by Joy Doreen Biira
The Forum for African Women Educationalists (FAWE) is calling for enhanced quality education to address the learning by enabling access to education and training for girls and women across Africa. FAWE whose work is to encourage governments, international organisations and local communities to enact policies and provide positive learning environments that treat girls and boys equally, will over the next five years focus on; empowering girls and women in Africa with skills , values and competencies they need to achieve their potential.
“The struggle for education is the mother of all battles. Together, let us mobilize for our children. Our will is to support the Global Partnership for Education’s actions to help millions of children to go to school”, said Senegalese President Macky Sall who officially launched FAWE’s five year strategic plan at the meeting of Committee of Ten (C10) heads of State and Government of the African Union Champions of Education, Science and Technology on the sidelines of the 33rd Heads of State African Union Summit at the headquarters in Ethiopia.
In her remarks to President Macky Sall, FAWE’s Chairperson Prof. Naana Jane Opoku-Agyemang called for the urgent need to have meaningful and quality education passed down to girls and women on the continent, many of who remain uneducated and financially dependent. “Approximately 97 million children, youth and adolescents are not in school – 50 million are girls while millions of boys and 4 million girls will never step foot in a classroom”, she said.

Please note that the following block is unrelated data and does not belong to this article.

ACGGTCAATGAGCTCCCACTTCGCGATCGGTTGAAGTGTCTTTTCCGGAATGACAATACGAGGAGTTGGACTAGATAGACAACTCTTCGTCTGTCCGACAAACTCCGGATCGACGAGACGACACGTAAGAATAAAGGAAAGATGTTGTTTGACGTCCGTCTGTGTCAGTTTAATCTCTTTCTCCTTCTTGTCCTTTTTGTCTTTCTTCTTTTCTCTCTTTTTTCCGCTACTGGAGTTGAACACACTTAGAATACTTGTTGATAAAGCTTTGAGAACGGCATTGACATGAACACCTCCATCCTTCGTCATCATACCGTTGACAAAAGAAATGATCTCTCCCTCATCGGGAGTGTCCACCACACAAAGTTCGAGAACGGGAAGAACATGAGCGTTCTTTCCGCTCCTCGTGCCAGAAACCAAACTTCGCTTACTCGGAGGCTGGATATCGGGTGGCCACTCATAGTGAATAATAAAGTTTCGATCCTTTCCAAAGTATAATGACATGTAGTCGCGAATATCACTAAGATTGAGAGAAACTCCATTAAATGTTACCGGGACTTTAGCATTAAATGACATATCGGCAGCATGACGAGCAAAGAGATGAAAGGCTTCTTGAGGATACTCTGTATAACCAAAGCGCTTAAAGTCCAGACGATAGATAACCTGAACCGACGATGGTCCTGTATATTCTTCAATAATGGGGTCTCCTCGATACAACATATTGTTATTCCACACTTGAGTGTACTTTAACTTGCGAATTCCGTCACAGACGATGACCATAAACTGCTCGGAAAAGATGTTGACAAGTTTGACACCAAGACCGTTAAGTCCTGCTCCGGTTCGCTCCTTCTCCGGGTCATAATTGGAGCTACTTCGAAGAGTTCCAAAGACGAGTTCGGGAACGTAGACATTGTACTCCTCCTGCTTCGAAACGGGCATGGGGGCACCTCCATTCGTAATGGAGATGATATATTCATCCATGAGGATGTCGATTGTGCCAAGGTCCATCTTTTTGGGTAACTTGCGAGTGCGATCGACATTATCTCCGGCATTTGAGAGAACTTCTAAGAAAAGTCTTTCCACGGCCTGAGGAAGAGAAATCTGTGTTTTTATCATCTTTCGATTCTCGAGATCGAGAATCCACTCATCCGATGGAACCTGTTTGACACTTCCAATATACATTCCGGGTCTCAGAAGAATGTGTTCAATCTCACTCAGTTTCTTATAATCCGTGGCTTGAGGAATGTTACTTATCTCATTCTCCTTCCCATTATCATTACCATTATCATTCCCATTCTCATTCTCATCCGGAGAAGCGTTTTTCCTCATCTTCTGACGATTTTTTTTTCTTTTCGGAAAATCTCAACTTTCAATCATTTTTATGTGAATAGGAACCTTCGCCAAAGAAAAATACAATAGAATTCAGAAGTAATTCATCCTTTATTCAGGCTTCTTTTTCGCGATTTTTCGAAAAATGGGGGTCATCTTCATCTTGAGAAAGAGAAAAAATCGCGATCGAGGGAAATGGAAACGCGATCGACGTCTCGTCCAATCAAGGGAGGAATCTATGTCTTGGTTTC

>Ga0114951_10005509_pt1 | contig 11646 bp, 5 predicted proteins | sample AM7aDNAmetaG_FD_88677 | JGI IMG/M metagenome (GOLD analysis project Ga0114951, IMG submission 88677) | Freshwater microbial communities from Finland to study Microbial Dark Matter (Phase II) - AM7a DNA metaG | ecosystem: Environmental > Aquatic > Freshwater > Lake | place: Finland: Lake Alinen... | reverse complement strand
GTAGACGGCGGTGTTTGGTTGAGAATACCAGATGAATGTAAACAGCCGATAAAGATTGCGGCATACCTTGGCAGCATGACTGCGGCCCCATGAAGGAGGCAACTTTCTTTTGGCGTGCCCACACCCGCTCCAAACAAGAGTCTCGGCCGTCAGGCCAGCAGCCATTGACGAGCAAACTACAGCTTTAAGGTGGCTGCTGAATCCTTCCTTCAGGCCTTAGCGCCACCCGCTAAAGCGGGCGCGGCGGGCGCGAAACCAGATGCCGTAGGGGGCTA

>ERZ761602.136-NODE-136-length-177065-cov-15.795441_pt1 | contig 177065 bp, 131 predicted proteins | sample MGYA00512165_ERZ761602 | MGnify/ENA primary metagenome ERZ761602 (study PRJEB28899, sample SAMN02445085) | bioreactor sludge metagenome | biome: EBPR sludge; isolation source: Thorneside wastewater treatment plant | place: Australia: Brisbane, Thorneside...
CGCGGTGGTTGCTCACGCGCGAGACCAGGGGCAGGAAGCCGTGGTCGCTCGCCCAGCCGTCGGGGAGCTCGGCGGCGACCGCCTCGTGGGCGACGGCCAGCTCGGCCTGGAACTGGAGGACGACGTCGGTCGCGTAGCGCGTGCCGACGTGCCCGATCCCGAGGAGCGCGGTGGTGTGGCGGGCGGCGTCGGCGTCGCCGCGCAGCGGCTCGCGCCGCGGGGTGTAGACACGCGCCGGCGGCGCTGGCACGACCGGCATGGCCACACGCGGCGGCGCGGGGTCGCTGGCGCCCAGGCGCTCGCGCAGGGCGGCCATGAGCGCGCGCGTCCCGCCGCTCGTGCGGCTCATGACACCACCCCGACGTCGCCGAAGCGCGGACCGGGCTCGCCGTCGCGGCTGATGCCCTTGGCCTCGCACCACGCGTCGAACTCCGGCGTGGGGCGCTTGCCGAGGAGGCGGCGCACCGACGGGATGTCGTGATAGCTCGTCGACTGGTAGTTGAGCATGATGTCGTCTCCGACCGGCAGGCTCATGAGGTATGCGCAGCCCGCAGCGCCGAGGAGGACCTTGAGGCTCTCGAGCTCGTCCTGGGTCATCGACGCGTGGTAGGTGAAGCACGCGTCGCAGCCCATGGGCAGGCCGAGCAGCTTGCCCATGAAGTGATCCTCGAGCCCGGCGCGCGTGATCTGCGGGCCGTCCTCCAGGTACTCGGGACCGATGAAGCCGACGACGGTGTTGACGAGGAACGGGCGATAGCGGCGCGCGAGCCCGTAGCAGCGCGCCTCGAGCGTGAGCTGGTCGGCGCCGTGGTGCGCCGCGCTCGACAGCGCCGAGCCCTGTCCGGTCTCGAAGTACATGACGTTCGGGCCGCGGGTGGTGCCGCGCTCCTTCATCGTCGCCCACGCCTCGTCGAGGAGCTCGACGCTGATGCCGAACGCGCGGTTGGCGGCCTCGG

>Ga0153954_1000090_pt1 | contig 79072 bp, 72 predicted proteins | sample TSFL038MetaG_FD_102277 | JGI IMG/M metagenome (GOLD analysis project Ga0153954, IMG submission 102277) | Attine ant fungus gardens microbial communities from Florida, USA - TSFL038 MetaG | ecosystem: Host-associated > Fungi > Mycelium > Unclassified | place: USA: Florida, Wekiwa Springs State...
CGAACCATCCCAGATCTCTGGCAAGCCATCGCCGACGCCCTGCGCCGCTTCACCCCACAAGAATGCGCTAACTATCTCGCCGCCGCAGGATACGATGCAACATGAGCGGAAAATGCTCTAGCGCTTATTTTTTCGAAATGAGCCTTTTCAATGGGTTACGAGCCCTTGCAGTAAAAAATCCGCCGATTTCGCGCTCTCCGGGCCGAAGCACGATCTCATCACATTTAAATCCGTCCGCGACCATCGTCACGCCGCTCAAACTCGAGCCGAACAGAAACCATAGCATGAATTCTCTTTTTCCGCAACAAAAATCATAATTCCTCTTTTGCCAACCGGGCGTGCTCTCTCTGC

President Macky Sall who chairs the C10 A.U Heads of State champions of Education While African countries are making progress in giving equal opportunities to both girls and boys, the pace at which this is being implemented needs accelerating considering the rate of population growth on the continent.
According to the World Bank, ‘learning levels for those in school are distressingly low with three quarters of second grade students unable to read or do maths proficiently. 85% of those in school are not learning.’
It is these statistics thats are basis upon which Africa needs to fundamentally transform the teaching and learning experience. Girls, who are mostly left out of formal education especially in rural parts of Africa due to highly patriarchal societies, are the untapped resource. Investing in girls’ future not only benefits them, but also their societies and nations at large.
“when girls stay in school, socio-economic dividends are higher with each additional year of schooling increasing their earnings by at least 10%”, added Prof. Naana Agyemang in her remarks to President Macky Sall.
FAWE is a pan-African Non-Governmental Organisation working in 33 African countries to empower girls and women through gender-responsive education.
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